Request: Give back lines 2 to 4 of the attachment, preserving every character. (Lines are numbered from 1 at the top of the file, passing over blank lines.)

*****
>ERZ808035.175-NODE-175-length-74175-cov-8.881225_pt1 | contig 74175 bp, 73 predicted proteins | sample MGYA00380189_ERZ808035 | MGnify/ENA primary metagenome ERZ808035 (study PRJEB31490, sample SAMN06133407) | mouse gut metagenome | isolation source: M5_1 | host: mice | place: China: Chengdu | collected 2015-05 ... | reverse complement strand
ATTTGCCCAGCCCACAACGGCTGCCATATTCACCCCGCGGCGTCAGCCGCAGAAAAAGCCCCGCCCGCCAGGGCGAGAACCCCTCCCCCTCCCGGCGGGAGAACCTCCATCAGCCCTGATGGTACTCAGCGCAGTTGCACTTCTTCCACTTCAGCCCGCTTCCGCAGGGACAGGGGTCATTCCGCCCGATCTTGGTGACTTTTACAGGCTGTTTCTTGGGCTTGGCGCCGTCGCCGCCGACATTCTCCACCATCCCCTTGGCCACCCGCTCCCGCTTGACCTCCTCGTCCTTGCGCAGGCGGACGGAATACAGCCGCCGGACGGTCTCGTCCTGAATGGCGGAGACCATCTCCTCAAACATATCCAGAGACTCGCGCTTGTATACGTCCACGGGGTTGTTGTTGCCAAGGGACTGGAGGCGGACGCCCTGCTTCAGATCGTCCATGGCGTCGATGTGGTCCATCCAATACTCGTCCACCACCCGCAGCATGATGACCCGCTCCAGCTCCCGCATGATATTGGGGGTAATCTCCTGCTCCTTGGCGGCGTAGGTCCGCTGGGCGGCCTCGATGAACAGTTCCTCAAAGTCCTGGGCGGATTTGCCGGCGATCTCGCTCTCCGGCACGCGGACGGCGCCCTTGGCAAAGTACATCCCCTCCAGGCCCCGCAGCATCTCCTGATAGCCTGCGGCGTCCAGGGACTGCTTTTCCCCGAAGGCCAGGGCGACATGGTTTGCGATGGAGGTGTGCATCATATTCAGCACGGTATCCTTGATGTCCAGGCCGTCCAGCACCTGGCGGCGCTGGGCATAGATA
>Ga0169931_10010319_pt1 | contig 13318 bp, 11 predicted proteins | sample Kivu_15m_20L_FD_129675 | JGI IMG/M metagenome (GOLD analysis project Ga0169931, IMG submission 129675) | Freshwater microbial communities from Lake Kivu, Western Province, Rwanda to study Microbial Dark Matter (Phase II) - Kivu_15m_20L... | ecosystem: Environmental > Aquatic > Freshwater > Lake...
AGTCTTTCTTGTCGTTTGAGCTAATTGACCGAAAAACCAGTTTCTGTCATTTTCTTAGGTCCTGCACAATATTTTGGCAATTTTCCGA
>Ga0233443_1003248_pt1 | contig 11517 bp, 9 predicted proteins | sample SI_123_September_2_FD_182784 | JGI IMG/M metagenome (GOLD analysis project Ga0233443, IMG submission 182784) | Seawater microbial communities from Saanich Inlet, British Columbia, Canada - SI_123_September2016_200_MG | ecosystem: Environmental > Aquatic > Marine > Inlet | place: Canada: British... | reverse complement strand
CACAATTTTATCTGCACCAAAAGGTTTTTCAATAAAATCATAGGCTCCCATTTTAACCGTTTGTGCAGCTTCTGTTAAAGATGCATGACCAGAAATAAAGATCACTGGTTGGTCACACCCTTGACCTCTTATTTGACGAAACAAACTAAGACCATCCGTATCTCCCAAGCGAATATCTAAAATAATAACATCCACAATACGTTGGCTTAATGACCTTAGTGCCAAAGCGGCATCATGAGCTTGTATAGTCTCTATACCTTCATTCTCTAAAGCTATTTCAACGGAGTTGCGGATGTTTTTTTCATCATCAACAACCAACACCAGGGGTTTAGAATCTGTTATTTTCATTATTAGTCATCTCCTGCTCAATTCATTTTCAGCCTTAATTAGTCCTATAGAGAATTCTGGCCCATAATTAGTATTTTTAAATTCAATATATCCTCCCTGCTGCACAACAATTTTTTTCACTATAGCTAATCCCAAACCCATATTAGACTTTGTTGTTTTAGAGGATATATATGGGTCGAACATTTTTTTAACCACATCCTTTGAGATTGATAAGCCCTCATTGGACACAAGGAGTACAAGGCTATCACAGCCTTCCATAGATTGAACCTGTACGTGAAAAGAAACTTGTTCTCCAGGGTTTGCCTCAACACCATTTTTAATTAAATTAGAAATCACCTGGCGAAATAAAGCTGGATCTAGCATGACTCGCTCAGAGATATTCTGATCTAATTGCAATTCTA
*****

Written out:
ATTTGCCCAGCCCACAACGGCTGCCATATTCACCCCGCGGCGTCAGCCGCAGAAAAAGCCCCGCCCGCCAGGGCGAGAACCCCTCCCCCTCCCGGCGGGAGAACCTCCATCAGCCCTGATGGTACTCAGCGCAGTTGCACTTCTTCCACTTCAGCCCGCTTCCGCAGGGACAGGGGTCATTCCGCCCGATCTTGGTGACTTTTACAGGCTGTTTCTTGGGCTTGGCGCCGTCGCCGCCGACATTCTCCACCATCCCCTTGGCCACCCGCTCCCGCTTGACCTCCTCGTCCTTGCGCAGGCGGACGGAATACAGCCGCCGGACGGTCTCGTCCTGAATGGCGGAGACCATCTCCTCAAACATATCCAGAGACTCGCGCTTGTATACGTCCACGGGGTTGTTGTTGCCAAGGGACTGGAGGCGGACGCCCTGCTTCAGATCGTCCATGGCGTCGATGTGGTCCATCCAATACTCGTCCACCACCCGCAGCATGATGACCCGCTCCAGCTCCCGCATGATATTGGGGGTAATCTCCTGCTCCTTGGCGGCGTAGGTCCGCTGGGCGGCCTCGATGAACAGTTCCTCAAAGTCCTGGGCGGATTTGCCGGCGATCTCGCTCTCCGGCACGCGGACGGCGCCCTTGGCAAAGTACATCCCCTCCAGGCCCCGCAGCATCTCCTGATAGCCTGCGGCGTCCAGGGACTGCTTTTCCCCGAAGGCCAGGGCGACATGGTTTGCGATGGAGGTGTGCATCATATTCAGCACGGTATCCTTGATGTCCAGGCCGTCCAGCACCTGGCGGCGCTGGGCATAGATA
>Ga0169931_10010319_pt1 | contig 13318 bp, 11 predicted proteins | sample Kivu_15m_20L_FD_129675 | JGI IMG/M metagenome (GOLD analysis project Ga0169931, IMG submission 129675) | Freshwater microbial communities from Lake Kivu, Western Province, Rwanda to study Microbial Dark Matter (Phase II) - Kivu_15m_20L... | ecosystem: Environmental > Aquatic > Freshwater > Lake...
AGTCTTTCTTGTCGTTTGAGCTAATTGACCGAAAAACCAGTTTCTGTCATTTTCTTAGGTCCTGCACAATATTTTGGCAATTTTCCGA